Kenora Great War Project


Personal Details
Date of BirthFebruary 18 or 19, 1892
Place of BirthBrockville, Ontario
Marital StatusSingle
Next of KinMrs. Josephine A. Bann, 392 Kennedy Street, Winnipeg, Manitoba
Trade / CallingBookkeeper
Service Details
Regimental Number622009
Service RecordLink to Service Record
Battalion44th Battalion
ForceCanadian Expeditionary Force
BranchCanadian Infantry
Enlisted / ConscriptedEnlisted
Place of EnlistmentWinnipeg, Manitoba
Address at EnlistmentWinnipeg, Manitoba
Date of EnlistmentDecember 22, 1914
Age at Enlistment22
Theatre of ServiceEurope
Prisoner of WarNo
Survived WarYes
Death Details
Date of DeathMarch 25, 1936
Age at Death44
Buried AtBrookside Cemetery, Winnipeg, Manitoba
Plot MLTY-1124-0

Bann, Edward Hugh

Sergeant Edward “Hugh” Bann, aka Edward Edwin Bann, enlisted with the 44th Battalion in December 1914 and served with them for four and a half years in Canada, the UK, France and Belgium.

Hugh was born on 18 or 19 February 1892 in Brockville, Leeds County, Ontario. His father, John Charles Bann, was a saloon and hotel keeper who was born in Prescott, Ontario. Hugh’s mother, Josephine Augusta Seaman, was also born in Ontario. Hugh had at least three older brothers: Charles Skiff (1880), Murray Martin (1884) and John Stanley (1890). When the 1901 census was taken the family was still living in Brockville and John was operating a hotel. He died in an accident the following year, at age 56. When the 1911 census was taken Josephine was a patient at a hospital in Brockville but it’s not clear where the children were staying. Josephine was 55 years old and her occupation was housekeeper. Sometime after that she moved her family to Winnipeg, Manitoba.

The war started in August 1914 and Hugh enlisted later that same year, signing up in Winnipeg on 22 December with the 44th Battalion. His occupation was bookkeeper and next of kin was his mother in Winnipeg. He gave his birth date as 18 February but his Ontario birth registration and the 1901 census both list it as 19 February. Hugh trained with his unit in Manitoba for ten months. He spent most of May 1915 on duty in Portage la Prairie and on 1 July he was appointed Lance Corporal. His brother Murray enlisted in the 44th Battalion in August 1915. The two brothers left Winnipeg with their unit on 18 October, sailing from Halifax on the SS Lapland about five days later and arriving in England at the end of the month.

Hugh was promoted to Corporal on 7 January 1916 and went to France with his battalion on 10 August. That fall the Canadians were at the Somme Offensive and his brother Murray was killed by an artillery shell on 25 October. He’s buried in the Adanac Military Cemetery in the Somme and commemorated on the Next of Kin Monument in Winnipeg. On 16 November, just as the Somme Offensive was ending, Hugh was appointed Lance Sergeant. He was promoted to Sergeant on 20 January 1917. The Canadians were at the Battle of Vimy Ridge in April 1917, Hill 70 in August and Passchendaele in October-November.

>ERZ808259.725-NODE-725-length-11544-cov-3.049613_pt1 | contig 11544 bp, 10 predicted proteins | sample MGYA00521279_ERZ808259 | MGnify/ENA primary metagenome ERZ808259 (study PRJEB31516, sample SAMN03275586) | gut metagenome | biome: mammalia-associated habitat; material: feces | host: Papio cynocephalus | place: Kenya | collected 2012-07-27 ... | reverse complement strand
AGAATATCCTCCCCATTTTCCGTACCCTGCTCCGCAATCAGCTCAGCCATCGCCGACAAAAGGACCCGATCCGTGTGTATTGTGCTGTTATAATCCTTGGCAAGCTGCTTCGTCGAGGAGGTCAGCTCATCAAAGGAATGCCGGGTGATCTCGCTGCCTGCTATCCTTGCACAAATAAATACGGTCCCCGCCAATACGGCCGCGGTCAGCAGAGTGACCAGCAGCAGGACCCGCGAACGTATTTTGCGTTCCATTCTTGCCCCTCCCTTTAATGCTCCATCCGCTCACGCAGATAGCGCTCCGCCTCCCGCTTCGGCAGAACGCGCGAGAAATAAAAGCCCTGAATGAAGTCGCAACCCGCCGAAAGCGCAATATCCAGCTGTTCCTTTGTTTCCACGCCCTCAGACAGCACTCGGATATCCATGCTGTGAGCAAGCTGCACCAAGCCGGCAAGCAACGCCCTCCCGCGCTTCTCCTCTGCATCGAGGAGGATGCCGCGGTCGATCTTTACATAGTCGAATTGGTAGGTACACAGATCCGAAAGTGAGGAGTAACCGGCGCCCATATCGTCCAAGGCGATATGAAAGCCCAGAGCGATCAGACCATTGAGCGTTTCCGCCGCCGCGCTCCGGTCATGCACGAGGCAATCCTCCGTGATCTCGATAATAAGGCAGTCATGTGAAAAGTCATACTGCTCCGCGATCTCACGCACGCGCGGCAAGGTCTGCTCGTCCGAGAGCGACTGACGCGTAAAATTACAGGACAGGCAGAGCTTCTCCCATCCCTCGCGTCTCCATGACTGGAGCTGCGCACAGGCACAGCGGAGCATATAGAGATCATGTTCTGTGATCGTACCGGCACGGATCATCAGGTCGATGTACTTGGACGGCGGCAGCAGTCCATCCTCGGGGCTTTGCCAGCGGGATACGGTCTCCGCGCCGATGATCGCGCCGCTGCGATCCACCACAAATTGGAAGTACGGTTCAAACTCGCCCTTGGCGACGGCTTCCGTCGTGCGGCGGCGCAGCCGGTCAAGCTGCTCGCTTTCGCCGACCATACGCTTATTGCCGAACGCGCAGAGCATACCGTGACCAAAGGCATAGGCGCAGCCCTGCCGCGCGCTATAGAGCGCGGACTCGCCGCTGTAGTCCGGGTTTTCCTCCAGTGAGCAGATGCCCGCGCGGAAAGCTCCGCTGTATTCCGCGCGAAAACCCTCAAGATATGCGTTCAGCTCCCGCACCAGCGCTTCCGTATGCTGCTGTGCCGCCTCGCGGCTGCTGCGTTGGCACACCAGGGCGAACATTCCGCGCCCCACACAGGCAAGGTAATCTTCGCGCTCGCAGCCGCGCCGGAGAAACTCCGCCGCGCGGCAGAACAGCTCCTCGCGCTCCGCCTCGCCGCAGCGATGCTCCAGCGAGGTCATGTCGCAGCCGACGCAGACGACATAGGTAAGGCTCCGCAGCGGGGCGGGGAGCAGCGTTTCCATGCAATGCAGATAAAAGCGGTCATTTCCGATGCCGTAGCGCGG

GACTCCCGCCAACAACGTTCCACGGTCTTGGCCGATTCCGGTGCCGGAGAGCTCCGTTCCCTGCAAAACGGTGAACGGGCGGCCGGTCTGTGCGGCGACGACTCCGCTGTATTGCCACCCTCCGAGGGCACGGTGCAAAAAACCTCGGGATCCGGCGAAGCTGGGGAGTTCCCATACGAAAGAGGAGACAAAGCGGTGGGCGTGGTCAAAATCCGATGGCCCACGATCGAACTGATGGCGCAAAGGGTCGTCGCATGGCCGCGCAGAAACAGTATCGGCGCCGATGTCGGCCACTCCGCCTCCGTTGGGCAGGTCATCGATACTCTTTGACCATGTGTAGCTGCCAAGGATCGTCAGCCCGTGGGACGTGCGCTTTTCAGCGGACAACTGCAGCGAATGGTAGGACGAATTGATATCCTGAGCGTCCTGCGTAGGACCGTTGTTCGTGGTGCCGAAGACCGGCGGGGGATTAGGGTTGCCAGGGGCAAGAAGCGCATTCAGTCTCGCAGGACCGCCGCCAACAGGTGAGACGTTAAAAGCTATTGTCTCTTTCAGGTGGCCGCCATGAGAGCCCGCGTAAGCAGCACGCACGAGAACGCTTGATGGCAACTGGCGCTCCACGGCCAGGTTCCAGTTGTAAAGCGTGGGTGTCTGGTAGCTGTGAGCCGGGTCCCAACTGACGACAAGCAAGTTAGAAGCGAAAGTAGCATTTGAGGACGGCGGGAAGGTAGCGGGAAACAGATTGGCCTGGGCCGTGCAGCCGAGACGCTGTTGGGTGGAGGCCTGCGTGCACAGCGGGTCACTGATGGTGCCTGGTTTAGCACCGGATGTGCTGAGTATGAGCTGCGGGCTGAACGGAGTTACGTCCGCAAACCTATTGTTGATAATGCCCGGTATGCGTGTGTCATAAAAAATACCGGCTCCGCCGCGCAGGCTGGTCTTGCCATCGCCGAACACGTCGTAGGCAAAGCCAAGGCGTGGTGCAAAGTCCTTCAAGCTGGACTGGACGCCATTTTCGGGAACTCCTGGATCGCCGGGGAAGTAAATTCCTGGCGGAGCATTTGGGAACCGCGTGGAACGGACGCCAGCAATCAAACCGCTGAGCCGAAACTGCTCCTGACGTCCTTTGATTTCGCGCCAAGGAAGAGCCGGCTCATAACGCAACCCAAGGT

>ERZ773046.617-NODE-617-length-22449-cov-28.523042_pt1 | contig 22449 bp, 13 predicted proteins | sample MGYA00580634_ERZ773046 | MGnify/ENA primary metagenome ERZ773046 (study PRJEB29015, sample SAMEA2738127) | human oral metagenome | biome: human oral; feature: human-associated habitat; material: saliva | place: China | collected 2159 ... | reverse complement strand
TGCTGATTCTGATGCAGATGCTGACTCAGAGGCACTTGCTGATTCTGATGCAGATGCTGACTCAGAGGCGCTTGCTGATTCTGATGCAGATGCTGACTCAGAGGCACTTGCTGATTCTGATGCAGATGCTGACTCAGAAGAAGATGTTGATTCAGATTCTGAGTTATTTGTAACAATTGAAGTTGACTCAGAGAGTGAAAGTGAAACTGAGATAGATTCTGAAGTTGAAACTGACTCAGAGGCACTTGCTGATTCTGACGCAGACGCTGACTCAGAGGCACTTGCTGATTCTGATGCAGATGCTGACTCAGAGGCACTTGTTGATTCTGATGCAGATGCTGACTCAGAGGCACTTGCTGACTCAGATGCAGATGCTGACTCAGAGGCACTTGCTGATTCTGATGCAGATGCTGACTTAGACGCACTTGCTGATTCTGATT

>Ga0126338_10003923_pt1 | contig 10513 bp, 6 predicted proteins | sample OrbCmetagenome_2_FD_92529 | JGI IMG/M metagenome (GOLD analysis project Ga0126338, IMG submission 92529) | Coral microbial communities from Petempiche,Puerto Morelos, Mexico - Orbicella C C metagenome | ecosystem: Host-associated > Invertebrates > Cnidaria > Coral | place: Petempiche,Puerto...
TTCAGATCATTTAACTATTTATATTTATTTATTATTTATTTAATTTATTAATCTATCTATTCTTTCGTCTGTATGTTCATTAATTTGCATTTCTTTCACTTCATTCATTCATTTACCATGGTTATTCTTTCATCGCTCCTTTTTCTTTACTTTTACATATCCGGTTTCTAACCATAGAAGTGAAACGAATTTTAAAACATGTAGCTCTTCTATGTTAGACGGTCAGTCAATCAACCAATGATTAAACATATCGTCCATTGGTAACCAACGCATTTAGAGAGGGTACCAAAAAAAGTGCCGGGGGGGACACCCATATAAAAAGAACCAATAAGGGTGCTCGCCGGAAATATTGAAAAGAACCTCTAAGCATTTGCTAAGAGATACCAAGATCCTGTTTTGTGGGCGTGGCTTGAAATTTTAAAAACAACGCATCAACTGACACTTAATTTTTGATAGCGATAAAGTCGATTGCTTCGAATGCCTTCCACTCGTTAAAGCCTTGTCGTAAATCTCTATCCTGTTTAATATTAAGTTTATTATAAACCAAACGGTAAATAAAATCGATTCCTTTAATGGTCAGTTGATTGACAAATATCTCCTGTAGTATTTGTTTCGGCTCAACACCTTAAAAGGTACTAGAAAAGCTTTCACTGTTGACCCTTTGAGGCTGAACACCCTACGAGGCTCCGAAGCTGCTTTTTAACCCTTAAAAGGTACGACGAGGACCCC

In late January 1918 Hugh reported ill at a field ambulance. He had an infected lymph node and adenitis. On 26 January he was admitted to No. 83 General Hospital in Boulogne and diagnosed with an abscessed cervical gland. On 13 February he was sent to a rest camp and he rejoined his unit two weeks later. The Canadians were heavily involved in the final months of the war, starting with the Battle of Amiens in August. On 21 September Hugh had two weeks leave and he was back with his unit on 10 October for the final month of hostilities.

After the Armistice the 44th Battalion stayed in Belgium and France for five months, returning to England on 27 April 1919. In mid-May Hugh fractured his ankle and he recovered at No. 12 Canadian General Hospital in Bramshott. He was back on duty in early June and sailed for Canada on the SS Caronia on 9 August. He arrived in Halifax on 17 August and was discharged in Winnipeg three days later.

After the war Hugh worked for several different companies in Winnipeg as a clerk, bookkeeper and accountant. He also worked for a short while in Minneapolis, Minnesota. In the mid-1930s he was employed as an accountant for the Assiniboia Construction Company in Keewatin, Ontario. The company had a contract to build the section of the Trans-Canada Highway between Keewatin and the Manitoba border. Hugh became ill in early March 1936 and he was admitted to St. Joseph’s Hospital in Kenora. He was suffering from pneumonia and he passed away on 25 March, at age 44. His funeral was held in Winnipeg two days later and he’s buried in the military section at Brookside Cemetery. His mother died the following year, on 28 March 1937, and she’s also interred at Brookside.

By Becky Johnson

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